A great portion of my early book collections were classics, of course. I had a whole bookshelf of literary classics by playwrights from every literary period that ever existed in the Western world, as well as several from the Eastern world. I had every drama by the Greek and Roman playwrights. I had miracle plays and mystery plays from the medieval ages. I had the complete works of Shakespeare—because no self-respecting playwright or literary major would be caught without them! I had Spencer and Marlowe. I had all manner of Victorian drama. I had Reformation drama, Black drama, Edwardian drama. I had absurd plays, which became my favourite. Brecht, Ionesco, Camus, Capek, and Gogol sat side by side with Eliot, Williams, and Wilde. They partied at night while I slept, I’m sure with Simon, Osborne, Stoppard, and Wolfe. G.B. Shaw and Pushkin would heatedly discuss politics with Fitzgerald and Solzhenitsyn. Then Lao Tzu might walk up and calm them while Kikuchi Kan laughed down at them from an upper shelf. In another bookshelf, James Joyce and Yeats might be reminiscing Ireland with Michener on one of his rest stops from his travels, or talk about existentialism with Mishima and Kawabata while Kierkegaard, Kafka, Nietzsche, and Dostoevsky convinced Salinger and Camus to get real. Clavell, Caldwell, and Follett would argue the finer points of medieval architecture with Tolkien, while Carroll and Twain played pranks on Lewis and Auel and London lit a fire under them all. They would all, of course, poke fun at the shelf where Leithold and other unremembered names projected abstractions and other complex formulations while debating the validity of theorems. (After university, that shelf stayed at the bottom, out of reach, isolated, and eventually half-forgotten.) The second most active shelf, of course, was where Yeats, Eliot, Blake, Shelley, Longfellow, Browning, and Wordsworth spun silvery cobwebs around Sappho, Oates, Browning, Lowell, and Dickinson.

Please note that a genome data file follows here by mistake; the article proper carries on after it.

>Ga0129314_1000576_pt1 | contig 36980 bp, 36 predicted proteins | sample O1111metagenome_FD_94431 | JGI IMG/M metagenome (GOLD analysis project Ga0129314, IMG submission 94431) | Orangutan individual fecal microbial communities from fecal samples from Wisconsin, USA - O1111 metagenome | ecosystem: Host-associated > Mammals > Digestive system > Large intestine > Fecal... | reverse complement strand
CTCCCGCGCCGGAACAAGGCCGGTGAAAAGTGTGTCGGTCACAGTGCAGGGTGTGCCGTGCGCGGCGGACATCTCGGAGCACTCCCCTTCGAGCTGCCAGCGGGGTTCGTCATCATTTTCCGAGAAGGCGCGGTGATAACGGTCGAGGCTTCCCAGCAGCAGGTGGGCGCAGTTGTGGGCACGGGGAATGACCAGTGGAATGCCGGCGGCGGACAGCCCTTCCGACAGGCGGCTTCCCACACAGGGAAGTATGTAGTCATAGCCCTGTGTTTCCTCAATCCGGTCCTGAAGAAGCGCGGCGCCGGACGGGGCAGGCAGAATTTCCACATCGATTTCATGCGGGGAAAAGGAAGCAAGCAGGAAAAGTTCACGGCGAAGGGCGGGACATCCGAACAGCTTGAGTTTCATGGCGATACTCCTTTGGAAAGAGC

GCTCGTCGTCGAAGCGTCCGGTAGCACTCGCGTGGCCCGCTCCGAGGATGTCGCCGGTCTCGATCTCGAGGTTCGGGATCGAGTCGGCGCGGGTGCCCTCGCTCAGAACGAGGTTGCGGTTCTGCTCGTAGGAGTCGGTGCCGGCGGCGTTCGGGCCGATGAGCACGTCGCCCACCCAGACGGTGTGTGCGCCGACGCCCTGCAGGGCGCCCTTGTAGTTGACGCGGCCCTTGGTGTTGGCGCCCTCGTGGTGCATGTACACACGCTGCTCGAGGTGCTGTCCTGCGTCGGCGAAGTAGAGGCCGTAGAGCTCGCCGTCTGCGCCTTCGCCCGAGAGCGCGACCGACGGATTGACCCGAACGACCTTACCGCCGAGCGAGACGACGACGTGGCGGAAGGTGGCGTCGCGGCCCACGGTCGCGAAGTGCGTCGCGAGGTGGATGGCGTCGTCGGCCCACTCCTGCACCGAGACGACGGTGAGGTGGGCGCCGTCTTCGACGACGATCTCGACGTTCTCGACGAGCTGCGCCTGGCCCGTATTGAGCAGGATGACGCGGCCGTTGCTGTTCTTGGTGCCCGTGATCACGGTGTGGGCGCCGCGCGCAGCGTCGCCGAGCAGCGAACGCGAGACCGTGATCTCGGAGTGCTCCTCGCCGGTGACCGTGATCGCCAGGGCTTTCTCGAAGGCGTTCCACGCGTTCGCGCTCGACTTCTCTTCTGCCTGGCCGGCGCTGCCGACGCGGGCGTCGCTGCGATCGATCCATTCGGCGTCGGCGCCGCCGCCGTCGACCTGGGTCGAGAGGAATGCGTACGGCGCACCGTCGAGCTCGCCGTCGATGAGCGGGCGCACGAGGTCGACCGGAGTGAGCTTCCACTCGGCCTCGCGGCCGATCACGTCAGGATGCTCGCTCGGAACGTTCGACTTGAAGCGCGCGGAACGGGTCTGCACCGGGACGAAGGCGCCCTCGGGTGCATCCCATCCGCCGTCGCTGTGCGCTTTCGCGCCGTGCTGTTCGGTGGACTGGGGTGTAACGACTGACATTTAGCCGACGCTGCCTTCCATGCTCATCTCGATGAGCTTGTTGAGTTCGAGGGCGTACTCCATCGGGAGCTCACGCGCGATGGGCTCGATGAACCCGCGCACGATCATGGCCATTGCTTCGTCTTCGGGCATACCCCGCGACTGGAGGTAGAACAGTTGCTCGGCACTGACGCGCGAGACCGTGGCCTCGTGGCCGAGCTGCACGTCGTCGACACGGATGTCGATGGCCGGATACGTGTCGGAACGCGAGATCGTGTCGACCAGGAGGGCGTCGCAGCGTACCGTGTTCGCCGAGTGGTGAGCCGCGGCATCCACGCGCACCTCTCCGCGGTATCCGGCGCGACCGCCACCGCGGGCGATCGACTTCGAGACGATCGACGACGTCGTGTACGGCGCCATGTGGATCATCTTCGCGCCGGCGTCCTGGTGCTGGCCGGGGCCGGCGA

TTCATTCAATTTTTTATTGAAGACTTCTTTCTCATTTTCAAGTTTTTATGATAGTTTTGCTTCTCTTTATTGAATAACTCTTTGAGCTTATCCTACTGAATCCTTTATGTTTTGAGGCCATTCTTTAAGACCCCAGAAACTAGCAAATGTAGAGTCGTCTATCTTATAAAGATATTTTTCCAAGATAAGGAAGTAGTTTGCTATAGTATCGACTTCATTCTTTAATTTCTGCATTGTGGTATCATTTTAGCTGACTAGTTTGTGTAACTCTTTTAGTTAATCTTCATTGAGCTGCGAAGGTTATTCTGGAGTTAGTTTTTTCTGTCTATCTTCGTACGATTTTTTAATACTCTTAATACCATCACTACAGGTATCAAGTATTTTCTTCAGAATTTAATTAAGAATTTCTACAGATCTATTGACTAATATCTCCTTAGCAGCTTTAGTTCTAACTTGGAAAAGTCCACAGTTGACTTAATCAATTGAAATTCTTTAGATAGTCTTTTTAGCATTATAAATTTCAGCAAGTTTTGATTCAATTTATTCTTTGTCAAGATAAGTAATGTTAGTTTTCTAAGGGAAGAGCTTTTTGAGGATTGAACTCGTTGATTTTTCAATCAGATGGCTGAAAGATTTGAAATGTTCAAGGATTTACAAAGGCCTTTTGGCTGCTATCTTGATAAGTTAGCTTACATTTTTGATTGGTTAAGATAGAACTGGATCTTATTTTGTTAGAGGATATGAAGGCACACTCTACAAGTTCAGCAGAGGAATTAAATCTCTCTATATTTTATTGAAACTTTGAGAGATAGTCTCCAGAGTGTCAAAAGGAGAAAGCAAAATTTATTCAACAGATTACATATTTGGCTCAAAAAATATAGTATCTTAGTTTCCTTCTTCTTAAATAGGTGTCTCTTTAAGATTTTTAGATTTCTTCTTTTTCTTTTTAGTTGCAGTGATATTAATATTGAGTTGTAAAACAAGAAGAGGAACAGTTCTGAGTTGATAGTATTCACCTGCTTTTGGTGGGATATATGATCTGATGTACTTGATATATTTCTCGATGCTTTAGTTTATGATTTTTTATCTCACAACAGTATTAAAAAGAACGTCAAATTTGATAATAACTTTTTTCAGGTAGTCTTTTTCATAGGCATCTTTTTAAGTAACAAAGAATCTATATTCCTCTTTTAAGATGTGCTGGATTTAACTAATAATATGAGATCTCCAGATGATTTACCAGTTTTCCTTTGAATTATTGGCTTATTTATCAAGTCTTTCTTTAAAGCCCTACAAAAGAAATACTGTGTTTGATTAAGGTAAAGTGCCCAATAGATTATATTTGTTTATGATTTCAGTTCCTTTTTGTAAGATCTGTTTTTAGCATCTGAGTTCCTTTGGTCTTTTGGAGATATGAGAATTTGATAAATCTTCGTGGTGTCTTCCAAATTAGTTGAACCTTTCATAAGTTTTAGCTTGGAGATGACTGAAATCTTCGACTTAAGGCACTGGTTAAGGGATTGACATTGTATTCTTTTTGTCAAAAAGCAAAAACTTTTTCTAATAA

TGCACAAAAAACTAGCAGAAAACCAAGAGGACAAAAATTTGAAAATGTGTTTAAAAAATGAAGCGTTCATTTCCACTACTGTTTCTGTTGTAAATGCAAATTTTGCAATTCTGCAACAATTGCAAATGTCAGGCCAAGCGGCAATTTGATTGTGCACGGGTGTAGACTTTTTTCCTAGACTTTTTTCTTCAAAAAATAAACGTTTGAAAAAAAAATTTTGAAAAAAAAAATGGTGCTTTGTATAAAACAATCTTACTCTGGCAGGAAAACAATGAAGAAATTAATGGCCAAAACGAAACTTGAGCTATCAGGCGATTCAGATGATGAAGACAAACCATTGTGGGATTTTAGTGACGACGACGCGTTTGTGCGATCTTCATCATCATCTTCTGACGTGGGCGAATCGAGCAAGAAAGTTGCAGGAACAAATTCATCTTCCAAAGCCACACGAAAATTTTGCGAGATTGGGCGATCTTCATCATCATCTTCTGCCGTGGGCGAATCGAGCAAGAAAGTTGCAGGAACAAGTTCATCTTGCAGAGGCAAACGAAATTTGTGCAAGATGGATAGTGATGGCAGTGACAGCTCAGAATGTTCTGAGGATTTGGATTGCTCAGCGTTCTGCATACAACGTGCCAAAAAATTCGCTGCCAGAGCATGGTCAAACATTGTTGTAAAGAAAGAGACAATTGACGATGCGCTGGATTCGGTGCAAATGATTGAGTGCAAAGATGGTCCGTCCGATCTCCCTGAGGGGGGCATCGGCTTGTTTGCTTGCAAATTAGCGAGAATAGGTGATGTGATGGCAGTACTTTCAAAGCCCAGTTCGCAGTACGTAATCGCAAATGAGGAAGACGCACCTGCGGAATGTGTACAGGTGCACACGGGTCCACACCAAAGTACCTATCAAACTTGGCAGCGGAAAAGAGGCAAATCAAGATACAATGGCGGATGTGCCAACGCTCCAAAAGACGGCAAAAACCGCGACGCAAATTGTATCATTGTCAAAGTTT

365 Things to Look Forward to – Number 14: Finishing a book

1

14. Finishing a book

Every time I start reading a book, I look forward to finishing it. Admittedly, I haven’t finished every book I’ve ever started reading, so finishing a book is really something I look forward to. Except when the book is exceptionally dull or convoluted or just plain unreadable.

I have always been an avid book reader. Ask all my classmates in grade school and high school. They’ll confirm that. They used to call me a bookworm, I took special pleasure in that nickname. I always carried a book in my pocket…if it would fit…or in my bag, if it was any bigger than my pocket. And if I didn’t have a bag, I’d still a have book in my hand, wherever I went.

During breaks and before and after class, you’d always know where to find me–either in the library or on the grass, reading. I never really thought much about my reading habits back then…I just wanted to read anything and everything I could get my hands on, especially if it was fiction. My choice of reading material, of course, changed according to the times and the need and my mood and interests at the moment.

At present, I have several I am reading simultaneously…not that I read them all at the very same time. Just that I am reading them all. I have a couple of books on words I’m chewing through (sheer pleasure), a suspense novel (pleasure and time-filler), an art book (study), the latest issue of Reader’s Digest (bus-stop and out-of-my-handbag reading), a crafts book (self-study), a book on freelance writing, and a book on children’s writing and publishing. Oh, and a science fiction anthology somewhere. There are also a couple of other books that I started but temporarily shelved because I didn’t think I felt like reading them, as they seemed pointless at the moment. And a dictionary of slang that I recently acquired, and another book of quotations.